OR THE ROCK THAT IS HIGHER THAN I

(A Psalm that explores how faith in God offers all true believers comfort and protection when we are facing difficult times)

THE HOLY BIBLE, NEW INTERNATIONAL VERSION®, NIV® Copyright © 1973 1978, 1984, 2011 by Biblica, Inc.® Used by permission. All rights reserved worldwide”.


I once met a young man in a Chinese restaurant years ago who sat opposite me at a function for schoolteachers and their partners, my girl friend at the time was the teacher and I was the partner. This young man asked me what I did for a living and I explained that at that time I was a Bible College student studying the Bible and Christian theology. He began to attack me saying that he believed “that belief in a God was nothing more than a crutch for weak minded people”.

In preparation for this study I did some research on where this idea of religion or faith in God was a crutch for weak minded people came from and I discovered that it was first attributed to a man named Jesse Ventura, former governor of Minnesota and his actual words were,

“Organized religion is a sham and a crutch for weak – minded people who need strength in numbers”.

My research also led me to the writings and views of the famous father of modern psychology, Sigmund Freud, who advocated in the late 1800’s views like,

“They (believers) give the name of God to some vague abstraction which they have created for themselves”.


“People of faith create a god because they have strong wishes and hopes within them that act as comfort against the harshness of life”.

When talking to the young man in the Chinese restaurant I admitted that in some ways God and faith in him was a crutch or a support for me in times when I felt weak and needed help. However I also argued that what I believe did not come into being because I needed a crutch but rather the truth on which my faith was grounded upon was a concrete reality of history. I then proceeded to point this young man to the evidence of the historical reliability of the New Testament writings and the evidence for the resurrection of Jesus Christ from the dead. We argued fiercely for some time but in the end he said to me privately that he had never spoken before to a person who actually had good reasons for believing in God even though he still was not convinced I was right.

In this study I want to present the very real and comforting message of how God is a help or refuge in times of trouble and turmoil for all true believers.

Psalm 61 is a prayer of David that features the idea of God being his refuge in a time of great turmoil in his life. Many bible scholars advocate that this was when David was on the run from his rebellious son Absalom who sought to destroy him, his entire family and close supporters. Many other Psalms were written by David and others at this time like Psalms 3, 4 and 5 by David and Psalm 42 by “A Son of Korah” who I believe was with David on his desperate flee from Absalom.

We get the idea of this Psalm being written at this time because first of all the Hebrew heading attributes this Psalm to David. Secondly verse 2 implies David is in exile from his home in Jerusalem because it says,

“From the ends of the earth I call to you”

Thirdly and finally David seeks prayer for him as the king in the second half of the Psalm verses 6 – 8, which implies that at the time of writing this Psalm David, is king already. The only one suitable time of David’s life when he faced both danger and exile as the king of Israel was when he fled from Absalom recorded in 2 Samuel chapters 15 – 18.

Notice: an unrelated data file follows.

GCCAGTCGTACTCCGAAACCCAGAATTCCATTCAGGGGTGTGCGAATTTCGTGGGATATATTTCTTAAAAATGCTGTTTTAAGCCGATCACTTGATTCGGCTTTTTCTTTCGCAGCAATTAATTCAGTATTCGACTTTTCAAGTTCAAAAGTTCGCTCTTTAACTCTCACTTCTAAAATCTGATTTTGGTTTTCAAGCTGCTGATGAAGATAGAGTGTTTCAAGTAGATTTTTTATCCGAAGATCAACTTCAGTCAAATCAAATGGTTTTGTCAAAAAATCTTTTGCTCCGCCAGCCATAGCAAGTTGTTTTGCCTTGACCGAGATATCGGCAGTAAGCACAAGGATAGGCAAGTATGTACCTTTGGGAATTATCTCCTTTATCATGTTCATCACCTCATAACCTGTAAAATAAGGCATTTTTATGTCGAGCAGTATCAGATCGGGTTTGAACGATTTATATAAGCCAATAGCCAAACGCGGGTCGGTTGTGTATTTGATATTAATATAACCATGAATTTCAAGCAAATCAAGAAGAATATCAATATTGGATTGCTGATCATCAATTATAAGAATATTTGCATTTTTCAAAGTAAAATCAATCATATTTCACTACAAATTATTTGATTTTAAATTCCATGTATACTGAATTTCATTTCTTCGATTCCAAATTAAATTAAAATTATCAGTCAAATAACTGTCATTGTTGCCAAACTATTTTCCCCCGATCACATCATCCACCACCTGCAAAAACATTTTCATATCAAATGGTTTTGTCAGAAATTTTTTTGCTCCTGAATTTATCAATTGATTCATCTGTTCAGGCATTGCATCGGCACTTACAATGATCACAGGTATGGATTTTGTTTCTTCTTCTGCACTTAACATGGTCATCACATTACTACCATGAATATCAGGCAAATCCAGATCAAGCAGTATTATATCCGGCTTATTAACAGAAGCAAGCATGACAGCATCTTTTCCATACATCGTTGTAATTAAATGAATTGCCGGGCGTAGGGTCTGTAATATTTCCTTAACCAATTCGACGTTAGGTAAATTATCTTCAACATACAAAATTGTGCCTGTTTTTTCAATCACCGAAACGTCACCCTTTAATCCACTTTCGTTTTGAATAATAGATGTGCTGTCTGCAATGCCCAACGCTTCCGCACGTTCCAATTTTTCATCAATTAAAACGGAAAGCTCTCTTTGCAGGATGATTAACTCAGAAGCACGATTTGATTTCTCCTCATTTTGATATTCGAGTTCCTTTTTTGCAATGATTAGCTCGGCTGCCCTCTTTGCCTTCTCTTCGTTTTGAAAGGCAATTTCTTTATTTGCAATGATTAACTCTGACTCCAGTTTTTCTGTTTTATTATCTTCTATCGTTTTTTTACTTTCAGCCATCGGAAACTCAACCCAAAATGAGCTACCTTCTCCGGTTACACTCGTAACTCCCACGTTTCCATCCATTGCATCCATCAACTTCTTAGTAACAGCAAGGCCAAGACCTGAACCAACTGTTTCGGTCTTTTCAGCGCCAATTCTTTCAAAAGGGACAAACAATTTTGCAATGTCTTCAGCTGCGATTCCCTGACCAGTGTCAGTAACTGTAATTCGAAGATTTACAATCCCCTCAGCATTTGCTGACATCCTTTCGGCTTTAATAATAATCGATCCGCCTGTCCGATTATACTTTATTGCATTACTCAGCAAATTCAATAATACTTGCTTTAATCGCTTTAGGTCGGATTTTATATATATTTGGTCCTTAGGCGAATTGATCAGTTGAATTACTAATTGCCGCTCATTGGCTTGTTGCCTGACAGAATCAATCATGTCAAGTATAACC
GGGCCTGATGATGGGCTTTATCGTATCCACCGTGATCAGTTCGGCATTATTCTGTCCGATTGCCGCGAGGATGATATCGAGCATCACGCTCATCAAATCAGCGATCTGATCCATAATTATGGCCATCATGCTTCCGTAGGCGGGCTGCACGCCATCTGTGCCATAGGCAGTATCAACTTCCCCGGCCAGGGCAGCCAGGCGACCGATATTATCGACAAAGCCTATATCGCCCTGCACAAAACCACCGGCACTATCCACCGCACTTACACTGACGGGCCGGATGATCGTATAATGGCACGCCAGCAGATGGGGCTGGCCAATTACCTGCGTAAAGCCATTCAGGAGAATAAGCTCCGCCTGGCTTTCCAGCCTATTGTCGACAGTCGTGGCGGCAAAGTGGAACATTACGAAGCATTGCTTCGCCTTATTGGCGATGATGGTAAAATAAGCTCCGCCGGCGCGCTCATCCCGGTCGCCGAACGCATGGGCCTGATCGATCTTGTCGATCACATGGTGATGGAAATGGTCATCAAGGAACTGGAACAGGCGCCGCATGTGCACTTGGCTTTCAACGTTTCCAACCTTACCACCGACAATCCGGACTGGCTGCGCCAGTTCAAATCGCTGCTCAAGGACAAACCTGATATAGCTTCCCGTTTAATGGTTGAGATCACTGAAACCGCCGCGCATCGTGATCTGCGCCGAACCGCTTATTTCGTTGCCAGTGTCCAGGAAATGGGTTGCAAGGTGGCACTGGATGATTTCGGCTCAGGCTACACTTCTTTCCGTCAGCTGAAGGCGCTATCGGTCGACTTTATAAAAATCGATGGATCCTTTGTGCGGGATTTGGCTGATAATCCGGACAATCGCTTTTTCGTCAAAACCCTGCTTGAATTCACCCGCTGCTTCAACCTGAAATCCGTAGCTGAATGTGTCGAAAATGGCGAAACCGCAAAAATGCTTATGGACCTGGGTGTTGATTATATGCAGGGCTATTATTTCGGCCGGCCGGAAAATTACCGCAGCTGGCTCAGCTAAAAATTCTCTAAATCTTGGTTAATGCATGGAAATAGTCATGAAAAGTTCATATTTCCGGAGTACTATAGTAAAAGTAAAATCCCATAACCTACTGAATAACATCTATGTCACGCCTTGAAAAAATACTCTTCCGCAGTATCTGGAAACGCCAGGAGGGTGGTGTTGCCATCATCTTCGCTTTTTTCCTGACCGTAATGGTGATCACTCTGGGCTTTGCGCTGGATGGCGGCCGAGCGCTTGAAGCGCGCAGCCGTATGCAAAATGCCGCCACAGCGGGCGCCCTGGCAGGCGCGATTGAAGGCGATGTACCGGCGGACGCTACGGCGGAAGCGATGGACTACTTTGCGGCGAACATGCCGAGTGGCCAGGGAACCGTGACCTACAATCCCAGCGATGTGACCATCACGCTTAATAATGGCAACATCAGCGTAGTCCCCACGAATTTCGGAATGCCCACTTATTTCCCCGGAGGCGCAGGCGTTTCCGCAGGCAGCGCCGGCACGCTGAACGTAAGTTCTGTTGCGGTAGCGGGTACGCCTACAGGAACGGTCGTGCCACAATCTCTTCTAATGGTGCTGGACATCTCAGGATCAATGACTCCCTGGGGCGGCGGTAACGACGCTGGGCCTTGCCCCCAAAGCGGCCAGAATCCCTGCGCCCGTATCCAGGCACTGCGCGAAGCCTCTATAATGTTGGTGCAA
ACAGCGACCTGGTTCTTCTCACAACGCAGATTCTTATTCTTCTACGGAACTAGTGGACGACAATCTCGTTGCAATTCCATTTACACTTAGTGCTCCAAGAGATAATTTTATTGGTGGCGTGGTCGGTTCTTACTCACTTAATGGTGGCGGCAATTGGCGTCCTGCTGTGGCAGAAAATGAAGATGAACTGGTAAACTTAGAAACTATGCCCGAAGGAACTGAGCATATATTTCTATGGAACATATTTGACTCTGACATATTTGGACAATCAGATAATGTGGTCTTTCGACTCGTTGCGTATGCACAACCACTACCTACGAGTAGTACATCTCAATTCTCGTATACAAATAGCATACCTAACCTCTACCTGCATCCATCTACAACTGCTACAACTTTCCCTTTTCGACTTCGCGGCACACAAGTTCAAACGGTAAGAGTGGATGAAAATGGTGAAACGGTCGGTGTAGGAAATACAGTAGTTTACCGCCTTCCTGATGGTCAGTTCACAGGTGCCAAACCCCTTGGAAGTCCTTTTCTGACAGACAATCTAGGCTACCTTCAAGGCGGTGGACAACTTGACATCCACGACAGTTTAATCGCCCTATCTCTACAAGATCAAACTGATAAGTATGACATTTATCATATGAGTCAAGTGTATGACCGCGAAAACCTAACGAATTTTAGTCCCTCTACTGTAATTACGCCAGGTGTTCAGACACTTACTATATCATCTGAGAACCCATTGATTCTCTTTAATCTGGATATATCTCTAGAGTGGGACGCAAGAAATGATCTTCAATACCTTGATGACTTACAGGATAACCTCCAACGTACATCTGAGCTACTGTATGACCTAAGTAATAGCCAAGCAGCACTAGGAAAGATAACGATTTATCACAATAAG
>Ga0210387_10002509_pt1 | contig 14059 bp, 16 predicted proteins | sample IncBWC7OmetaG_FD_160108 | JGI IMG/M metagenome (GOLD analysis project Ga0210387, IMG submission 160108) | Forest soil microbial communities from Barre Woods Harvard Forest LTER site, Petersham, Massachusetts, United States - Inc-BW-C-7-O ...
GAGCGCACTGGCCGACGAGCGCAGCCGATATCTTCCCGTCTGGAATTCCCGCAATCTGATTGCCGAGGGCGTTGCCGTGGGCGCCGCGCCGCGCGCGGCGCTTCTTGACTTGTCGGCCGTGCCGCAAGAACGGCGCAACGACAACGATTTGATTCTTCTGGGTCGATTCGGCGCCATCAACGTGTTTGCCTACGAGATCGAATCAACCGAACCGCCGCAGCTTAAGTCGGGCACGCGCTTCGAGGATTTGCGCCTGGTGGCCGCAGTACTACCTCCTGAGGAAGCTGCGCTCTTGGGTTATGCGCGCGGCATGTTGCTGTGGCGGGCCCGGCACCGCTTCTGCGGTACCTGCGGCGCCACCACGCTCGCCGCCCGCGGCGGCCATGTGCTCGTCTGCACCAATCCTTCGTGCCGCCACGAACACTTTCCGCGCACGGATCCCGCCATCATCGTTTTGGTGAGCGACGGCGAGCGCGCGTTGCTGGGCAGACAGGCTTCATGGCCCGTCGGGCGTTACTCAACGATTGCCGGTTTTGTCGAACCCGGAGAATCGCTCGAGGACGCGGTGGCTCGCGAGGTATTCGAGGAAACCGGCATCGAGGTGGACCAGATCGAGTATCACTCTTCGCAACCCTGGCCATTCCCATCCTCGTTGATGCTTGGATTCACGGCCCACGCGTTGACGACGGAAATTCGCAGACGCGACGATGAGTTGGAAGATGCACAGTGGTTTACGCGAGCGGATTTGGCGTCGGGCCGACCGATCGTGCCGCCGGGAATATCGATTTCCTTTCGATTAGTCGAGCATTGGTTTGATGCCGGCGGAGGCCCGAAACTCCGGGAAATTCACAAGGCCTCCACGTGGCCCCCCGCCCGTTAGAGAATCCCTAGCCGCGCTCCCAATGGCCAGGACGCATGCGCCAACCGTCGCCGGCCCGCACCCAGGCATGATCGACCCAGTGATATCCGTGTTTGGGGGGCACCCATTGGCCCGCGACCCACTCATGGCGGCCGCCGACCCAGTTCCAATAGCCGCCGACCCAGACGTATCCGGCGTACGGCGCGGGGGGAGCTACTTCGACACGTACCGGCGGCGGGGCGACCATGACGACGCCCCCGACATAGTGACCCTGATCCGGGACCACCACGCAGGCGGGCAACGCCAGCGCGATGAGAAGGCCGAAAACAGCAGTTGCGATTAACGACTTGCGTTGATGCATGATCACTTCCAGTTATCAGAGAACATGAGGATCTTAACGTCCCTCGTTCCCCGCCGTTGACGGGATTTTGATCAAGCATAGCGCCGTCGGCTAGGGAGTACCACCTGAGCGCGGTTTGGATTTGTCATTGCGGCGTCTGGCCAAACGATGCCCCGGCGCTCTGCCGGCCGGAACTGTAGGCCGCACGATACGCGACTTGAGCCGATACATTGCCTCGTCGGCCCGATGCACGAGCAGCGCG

Most commentators use the Selah after verse 4 to split the Psalm into two parts but I like the breakdown of the Psalm proposed by H.C. Leupold who writes,

“This Psalm appears to be built upon three petitions”.

Leopold goes on to point out that each section has a petition and then its motivation for the petition. With this structure in mind I have broken the Psalm down this way:




Following Leupold’s breakdown each section will have two parts the petition or prayer and then motivation for the petition or prayer. For this first part we will look at:


David starts this Psalm with the words of a desperation to God we believe was probably uttered while on the run from his Son Absalom and the main armies of Israel and probably by the time he had fled as far as he travelled during this nasty affair.

He came to a place called Mahanaim east of the Jordon river in the land called Gilead now modern day Jordon as recorded in 2 Samuel 17: 17 – 29. This is because of the wording of the second verse that says,

“From the ends of the earth I call to you”.

David is out in the wilds of what he would have viewed as a hostile harsh and hilly desert land with the major armies of Israel led by his rebellious son Absalom hot on his heals. In this context he prays,

“Hear my cry, O God; listen to my prayer”

In Psalm 4 verse one David prays this a few days earlier,

“Answer me when I call to you, O my righteous God. Give me relief from my distress; be merciful to me and hear my prayer”.

These are dark and dangerous times for David, his large family and a number of his close friends which probably included at least one Son of Korah, a leader of music in Jerusalem worship who prays around the same time a prayer recorded in Psalm 42 these words in verses 2 and 3,

“My soul thirsts for God, for the living God. When can I go and meet with God? My tears have been my food day and night, while men say to me all day long, “Where is your God”.

The Hebrew word for “cry” could be translated “Yell” according to a commentator named Briggs and he says this makes this prayer a very real desperate cry for help. As I said before in verse 2 he poetically describes the kind of area he is praying this prayer in with the words,

“From the ends of the earth I call to you”.

In a commentary written around 1883, called Cambridge Bible for Schools and Colleges I found this interesting explanation of what this poetic expression of the place of writing actually means,